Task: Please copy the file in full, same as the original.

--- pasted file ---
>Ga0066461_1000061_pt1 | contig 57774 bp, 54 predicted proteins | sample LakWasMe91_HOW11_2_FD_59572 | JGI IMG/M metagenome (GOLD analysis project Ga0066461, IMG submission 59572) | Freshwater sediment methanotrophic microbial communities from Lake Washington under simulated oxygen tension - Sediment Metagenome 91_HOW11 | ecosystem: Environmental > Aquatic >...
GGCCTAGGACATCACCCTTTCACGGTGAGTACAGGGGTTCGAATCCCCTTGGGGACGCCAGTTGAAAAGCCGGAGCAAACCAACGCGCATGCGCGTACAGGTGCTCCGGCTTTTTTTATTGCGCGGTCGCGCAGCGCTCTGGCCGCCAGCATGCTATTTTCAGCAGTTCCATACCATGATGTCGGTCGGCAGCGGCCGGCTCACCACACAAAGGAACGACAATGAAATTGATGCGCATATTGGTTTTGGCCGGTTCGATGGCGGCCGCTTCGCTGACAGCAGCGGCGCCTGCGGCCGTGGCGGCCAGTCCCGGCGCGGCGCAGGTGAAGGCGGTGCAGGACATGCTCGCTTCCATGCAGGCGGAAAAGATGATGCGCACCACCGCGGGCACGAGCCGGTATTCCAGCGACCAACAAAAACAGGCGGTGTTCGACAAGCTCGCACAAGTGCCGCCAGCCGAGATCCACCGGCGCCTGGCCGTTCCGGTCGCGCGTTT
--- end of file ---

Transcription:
>Ga0066461_1000061_pt1 | contig 57774 bp, 54 predicted proteins | sample LakWasMe91_HOW11_2_FD_59572 | JGI IMG/M metagenome (GOLD analysis project Ga0066461, IMG submission 59572) | Freshwater sediment methanotrophic microbial communities from Lake Washington under simulated oxygen tension - Sediment Metagenome 91_HOW11 | ecosystem: Environmental > Aquatic >...
GGCCTAGGACATCACCCTTTCACGGTGAGTACAGGGGTTCGAATCCCCTTGGGGACGCCAGTTGAAAAGCCGGAGCAAACCAACGCGCATGCGCGTACAGGTGCTCCGGCTTTTTTTATTGCGCGGTCGCGCAGCGCTCTGGCCGCCAGCATGCTATTTTCAGCAGTTCCATACCATGATGTCGGTCGGCAGCGGCCGGCTCACCACACAAAGGAACGACAATGAAATTGATGCGCATATTGGTTTTGGCCGGTTCGATGGCGGCCGCTTCGCTGACAGCAGCGGCGCCTGCGGCCGTGGCGGCCAGTCCCGGCGCGGCGCAGGTGAAGGCGGTGCAGGACATGCTCGCTTCCATGCAGGCGGAAAAGATGATGCGCACCACCGCGGGCACGAGCCGGTATTCCAGCGACCAACAAAAACAGGCGGTGTTCGACAAGCTCGCACAAGTGCCGCCAGCCGAGATCCACCGGCGCCTGGCCGTTCCGGTCGCGCGTTT